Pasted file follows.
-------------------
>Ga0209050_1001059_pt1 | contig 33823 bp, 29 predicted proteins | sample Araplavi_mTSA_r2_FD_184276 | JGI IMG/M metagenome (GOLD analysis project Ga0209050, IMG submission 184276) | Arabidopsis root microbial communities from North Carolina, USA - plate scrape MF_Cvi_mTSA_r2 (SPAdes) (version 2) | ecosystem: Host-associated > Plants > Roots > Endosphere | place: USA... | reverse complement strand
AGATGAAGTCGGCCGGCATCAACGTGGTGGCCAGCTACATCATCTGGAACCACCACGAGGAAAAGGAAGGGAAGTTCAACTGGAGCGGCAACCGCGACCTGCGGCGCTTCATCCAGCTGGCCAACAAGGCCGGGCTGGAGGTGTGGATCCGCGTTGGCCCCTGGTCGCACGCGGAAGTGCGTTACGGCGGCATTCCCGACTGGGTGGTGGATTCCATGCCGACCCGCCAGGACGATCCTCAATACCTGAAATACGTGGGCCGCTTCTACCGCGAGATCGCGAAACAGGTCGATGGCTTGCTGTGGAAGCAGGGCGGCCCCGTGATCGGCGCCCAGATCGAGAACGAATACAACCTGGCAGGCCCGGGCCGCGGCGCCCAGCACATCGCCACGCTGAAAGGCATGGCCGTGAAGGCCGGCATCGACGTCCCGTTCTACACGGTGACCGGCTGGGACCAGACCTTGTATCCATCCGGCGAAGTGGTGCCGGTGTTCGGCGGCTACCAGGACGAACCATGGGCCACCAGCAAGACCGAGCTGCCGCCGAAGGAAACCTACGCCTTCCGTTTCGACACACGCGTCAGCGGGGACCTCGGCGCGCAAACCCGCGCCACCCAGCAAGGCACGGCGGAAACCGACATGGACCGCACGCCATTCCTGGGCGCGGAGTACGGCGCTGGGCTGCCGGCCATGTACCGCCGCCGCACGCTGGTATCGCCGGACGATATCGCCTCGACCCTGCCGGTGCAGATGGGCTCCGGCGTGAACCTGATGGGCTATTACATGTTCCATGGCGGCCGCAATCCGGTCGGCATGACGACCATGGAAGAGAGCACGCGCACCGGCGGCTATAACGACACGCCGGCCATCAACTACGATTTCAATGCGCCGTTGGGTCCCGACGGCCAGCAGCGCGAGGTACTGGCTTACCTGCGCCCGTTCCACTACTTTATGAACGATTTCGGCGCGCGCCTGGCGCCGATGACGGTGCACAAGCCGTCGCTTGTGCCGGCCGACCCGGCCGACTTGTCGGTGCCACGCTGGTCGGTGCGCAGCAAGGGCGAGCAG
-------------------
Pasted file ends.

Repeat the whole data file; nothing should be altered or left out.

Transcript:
>Ga0209050_1001059_pt1 | contig 33823 bp, 29 predicted proteins | sample Araplavi_mTSA_r2_FD_184276 | JGI IMG/M metagenome (GOLD analysis project Ga0209050, IMG submission 184276) | Arabidopsis root microbial communities from North Carolina, USA - plate scrape MF_Cvi_mTSA_r2 (SPAdes) (version 2) | ecosystem: Host-associated > Plants > Roots > Endosphere | place: USA... | reverse complement strand
AGATGAAGTCGGCCGGCATCAACGTGGTGGCCAGCTACATCATCTGGAACCACCACGAGGAAAAGGAAGGGAAGTTCAACTGGAGCGGCAACCGCGACCTGCGGCGCTTCATCCAGCTGGCCAACAAGGCCGGGCTGGAGGTGTGGATCCGCGTTGGCCCCTGGTCGCACGCGGAAGTGCGTTACGGCGGCATTCCCGACTGGGTGGTGGATTCCATGCCGACCCGCCAGGACGATCCTCAATACCTGAAATACGTGGGCCGCTTCTACCGCGAGATCGCGAAACAGGTCGATGGCTTGCTGTGGAAGCAGGGCGGCCCCGTGATCGGCGCCCAGATCGAGAACGAATACAACCTGGCAGGCCCGGGCCGCGGCGCCCAGCACATCGCCACGCTGAAAGGCATGGCCGTGAAGGCCGGCATCGACGTCCCGTTCTACACGGTGACCGGCTGGGACCAGACCTTGTATCCATCCGGCGAAGTGGTGCCGGTGTTCGGCGGCTACCAGGACGAACCATGGGCCACCAGCAAGACCGAGCTGCCGCCGAAGGAAACCTACGCCTTCCGTTTCGACACACGCGTCAGCGGGGACCTCGGCGCGCAAACCCGCGCCACCCAGCAAGGCACGGCGGAAACCGACATGGACCGCACGCCATTCCTGGGCGCGGAGTACGGCGCTGGGCTGCCGGCCATGTACCGCCGCCGCACGCTGGTATCGCCGGACGATATCGCCTCGACCCTGCCGGTGCAGATGGGCTCCGGCGTGAACCTGATGGGCTATTACATGTTCCATGGCGGCCGCAATCCGGTCGGCATGACGACCATGGAAGAGAGCACGCGCACCGGCGGCTATAACGACACGCCGGCCATCAACTACGATTTCAATGCGCCGTTGGGTCCCGACGGCCAGCAGCGCGAGGTACTGGCTTACCTGCGCCCGTTCCACTACTTTATGAACGATTTCGGCGCGCGCCTGGCGCCGATGACGGTGCACAAGCCGTCGCTTGTGCCGGCCGACCCGGCCGACTTGTCGGTGCCACGCTGGTCGGTGCGCAGCAAGGGCGAGCAG